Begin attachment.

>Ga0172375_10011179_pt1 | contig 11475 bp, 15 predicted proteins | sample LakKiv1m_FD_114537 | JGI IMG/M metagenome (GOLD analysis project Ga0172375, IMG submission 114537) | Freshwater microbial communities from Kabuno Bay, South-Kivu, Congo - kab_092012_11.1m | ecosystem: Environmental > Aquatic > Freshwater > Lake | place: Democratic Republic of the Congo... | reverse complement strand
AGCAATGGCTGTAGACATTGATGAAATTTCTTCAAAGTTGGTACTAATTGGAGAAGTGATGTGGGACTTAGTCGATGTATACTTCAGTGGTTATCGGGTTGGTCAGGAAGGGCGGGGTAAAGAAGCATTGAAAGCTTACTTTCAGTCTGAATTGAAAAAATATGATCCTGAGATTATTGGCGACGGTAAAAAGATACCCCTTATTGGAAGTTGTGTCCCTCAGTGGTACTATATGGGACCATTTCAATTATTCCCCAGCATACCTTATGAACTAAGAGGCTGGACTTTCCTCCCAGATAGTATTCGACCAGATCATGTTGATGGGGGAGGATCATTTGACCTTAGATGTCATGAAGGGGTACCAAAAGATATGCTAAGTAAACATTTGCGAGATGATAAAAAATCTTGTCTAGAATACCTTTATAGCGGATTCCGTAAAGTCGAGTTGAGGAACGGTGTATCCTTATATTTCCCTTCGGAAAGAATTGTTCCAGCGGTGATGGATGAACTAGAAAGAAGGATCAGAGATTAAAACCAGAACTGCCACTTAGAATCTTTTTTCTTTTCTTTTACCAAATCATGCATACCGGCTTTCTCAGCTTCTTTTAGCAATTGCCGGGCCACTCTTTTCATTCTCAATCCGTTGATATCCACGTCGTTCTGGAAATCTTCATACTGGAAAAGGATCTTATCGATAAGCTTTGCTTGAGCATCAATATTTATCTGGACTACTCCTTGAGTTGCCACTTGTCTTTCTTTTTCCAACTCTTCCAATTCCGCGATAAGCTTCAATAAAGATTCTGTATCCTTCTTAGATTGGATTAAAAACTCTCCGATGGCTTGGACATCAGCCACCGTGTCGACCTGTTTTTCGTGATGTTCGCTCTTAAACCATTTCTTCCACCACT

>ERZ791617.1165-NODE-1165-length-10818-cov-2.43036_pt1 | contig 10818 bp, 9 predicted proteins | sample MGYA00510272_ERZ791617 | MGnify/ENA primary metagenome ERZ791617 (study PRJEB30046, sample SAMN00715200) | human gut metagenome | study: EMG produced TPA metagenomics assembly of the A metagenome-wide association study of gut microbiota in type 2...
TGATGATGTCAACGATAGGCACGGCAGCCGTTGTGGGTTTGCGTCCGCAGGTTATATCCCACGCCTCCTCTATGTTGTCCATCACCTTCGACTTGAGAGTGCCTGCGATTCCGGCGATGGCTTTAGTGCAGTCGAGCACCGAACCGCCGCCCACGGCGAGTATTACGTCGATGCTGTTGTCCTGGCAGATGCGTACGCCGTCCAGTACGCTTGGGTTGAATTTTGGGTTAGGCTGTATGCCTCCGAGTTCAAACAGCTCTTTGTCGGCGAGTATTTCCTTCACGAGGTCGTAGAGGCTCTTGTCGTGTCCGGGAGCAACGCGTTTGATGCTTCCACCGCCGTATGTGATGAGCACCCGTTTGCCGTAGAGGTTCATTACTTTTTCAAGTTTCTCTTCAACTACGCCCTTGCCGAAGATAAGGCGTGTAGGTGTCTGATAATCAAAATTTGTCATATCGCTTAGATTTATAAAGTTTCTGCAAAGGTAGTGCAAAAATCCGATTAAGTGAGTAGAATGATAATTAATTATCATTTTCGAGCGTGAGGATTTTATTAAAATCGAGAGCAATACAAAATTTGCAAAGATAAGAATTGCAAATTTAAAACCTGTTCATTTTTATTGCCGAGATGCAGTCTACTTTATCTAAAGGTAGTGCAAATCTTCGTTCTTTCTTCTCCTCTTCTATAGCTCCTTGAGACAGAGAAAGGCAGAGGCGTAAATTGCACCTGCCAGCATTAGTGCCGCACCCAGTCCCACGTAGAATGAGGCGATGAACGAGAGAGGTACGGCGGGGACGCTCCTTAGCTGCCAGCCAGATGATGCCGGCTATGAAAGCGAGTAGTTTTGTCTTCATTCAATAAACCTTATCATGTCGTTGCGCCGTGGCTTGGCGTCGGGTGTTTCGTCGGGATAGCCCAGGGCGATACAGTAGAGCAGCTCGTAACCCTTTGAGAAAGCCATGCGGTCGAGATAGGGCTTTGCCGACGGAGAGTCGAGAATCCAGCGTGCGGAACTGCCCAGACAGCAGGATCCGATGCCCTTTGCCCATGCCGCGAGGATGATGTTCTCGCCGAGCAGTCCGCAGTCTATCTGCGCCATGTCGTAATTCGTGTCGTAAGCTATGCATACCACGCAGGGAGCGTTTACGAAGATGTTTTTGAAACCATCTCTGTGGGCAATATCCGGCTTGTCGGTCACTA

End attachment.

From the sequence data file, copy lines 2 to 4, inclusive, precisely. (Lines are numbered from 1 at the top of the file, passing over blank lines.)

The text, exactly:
AGCAATGGCTGTAGACATTGATGAAATTTCTTCAAAGTTGGTACTAATTGGAGAAGTGATGTGGGACTTAGTCGATGTATACTTCAGTGGTTATCGGGTTGGTCAGGAAGGGCGGGGTAAAGAAGCATTGAAAGCTTACTTTCAGTCTGAATTGAAAAAATATGATCCTGAGATTATTGGCGACGGTAAAAAGATACCCCTTATTGGAAGTTGTGTCCCTCAGTGGTACTATATGGGACCATTTCAATTATTCCCCAGCATACCTTATGAACTAAGAGGCTGGACTTTCCTCCCAGATAGTATTCGACCAGATCATGTTGATGGGGGAGGATCATTTGACCTTAGATGTCATGAAGGGGTACCAAAAGATATGCTAAGTAAACATTTGCGAGATGATAAAAAATCTTGTCTAGAATACCTTTATAGCGGATTCCGTAAAGTCGAGTTGAGGAACGGTGTATCCTTATATTTCCCTTCGGAAAGAATTGTTCCAGCGGTGATGGATGAACTAGAAAGAAGGATCAGAGATTAAAACCAGAACTGCCACTTAGAATCTTTTTTCTTTTCTTTTACCAAATCATGCATACCGGCTTTCTCAGCTTCTTTTAGCAATTGCCGGGCCACTCTTTTCATTCTCAATCCGTTGATATCCACGTCGTTCTGGAAATCTTCATACTGGAAAAGGATCTTATCGATAAGCTTTGCTTGAGCATCAATATTTATCTGGACTACTCCTTGAGTTGCCACTTGTCTTTCTTTTTCCAACTCTTCCAATTCCGCGATAAGCTTCAATAAAGATTCTGTATCCTTCTTAGATTGGATTAAAAACTCTCCGATGGCTTGGACATCAGCCACCGTGTCGACCTGTTTTTCGTGATGTTCGCTCTTAAACCATTTCTTCCACCACT

>ERZ791617.1165-NODE-1165-length-10818-cov-2.43036_pt1 | contig 10818 bp, 9 predicted proteins | sample MGYA00510272_ERZ791617 | MGnify/ENA primary metagenome ERZ791617 (study PRJEB30046, sample SAMN00715200) | human gut metagenome | study: EMG produced TPA metagenomics assembly of the A metagenome-wide association study of gut microbiota in type 2...
TGATGATGTCAACGATAGGCACGGCAGCCGTTGTGGGTTTGCGTCCGCAGGTTATATCCCACGCCTCCTCTATGTTGTCCATCACCTTCGACTTGAGAGTGCCTGCGATTCCGGCGATGGCTTTAGTGCAGTCGAGCACCGAACCGCCGCCCACGGCGAGTATTACGTCGATGCTGTTGTCCTGGCAGATGCGTACGCCGTCCAGTACGCTTGGGTTGAATTTTGGGTTAGGCTGTATGCCTCCGAGTTCAAACAGCTCTTTGTCGGCGAGTATTTCCTTCACGAGGTCGTAGAGGCTCTTGTCGTGTCCGGGAGCAACGCGTTTGATGCTTCCACCGCCGTATGTGATGAGCACCCGTTTGCCGTAGAGGTTCATTACTTTTTCAAGTTTCTCTTCAACTACGCCCTTGCCGAAGATAAGGCGTGTAGGTGTCTGATAATCAAAATTTGTCATATCGCTTAGATTTATAAAGTTTCTGCAAAGGTAGTGCAAAAATCCGATTAAGTGAGTAGAATGATAATTAATTATCATTTTCGAGCGTGAGGATTTTATTAAAATCGAGAGCAATACAAAATTTGCAAAGATAAGAATTGCAAATTTAAAACCTGTTCATTTTTATTGCCGAGATGCAGTCTACTTTATCTAAAGGTAGTGCAAATCTTCGTTCTTTCTTCTCCTCTTCTATAGCTCCTTGAGACAGAGAAAGGCAGAGGCGTAAATTGCACCTGCCAGCATTAGTGCCGCACCCAGTCCCACGTAGAATGAGGCGATGAACGAGAGAGGTACGGCGGGGACGCTCCTTAGCTGCCAGCCAGATGATGCCGGCTATGAAAGCGAGTAGTTTTGTCTTCATTCAATAAACCTTATCATGTCGTTGCGCCGTGGCTTGGCGTCGGGTGTTTCGTCGGGATAGCCCAGGGCGATACAGTAGAGCAGCTCGTAACCCTTTGAGAAAGCCATGCGGTCGAGATAGGGCTTTGCCGACGGAGAGTCGAGAATCCAGCGTGCGGAACTGCCCAGACAGCAGGATCCGATGCCCTTTGCCCATGCCGCGAGGATGATGTTCTCGCCGAGCAGTCCGCAGTCTATCTGCGCCATGTCGTAATTCGTGTCGTAAGCTATGCATACCACGCAGGGAGCGTTTACGAAGATGTTTTTGAAACCATCTCTGTGGGCAATATCCGGCTTGTCGGTCACTA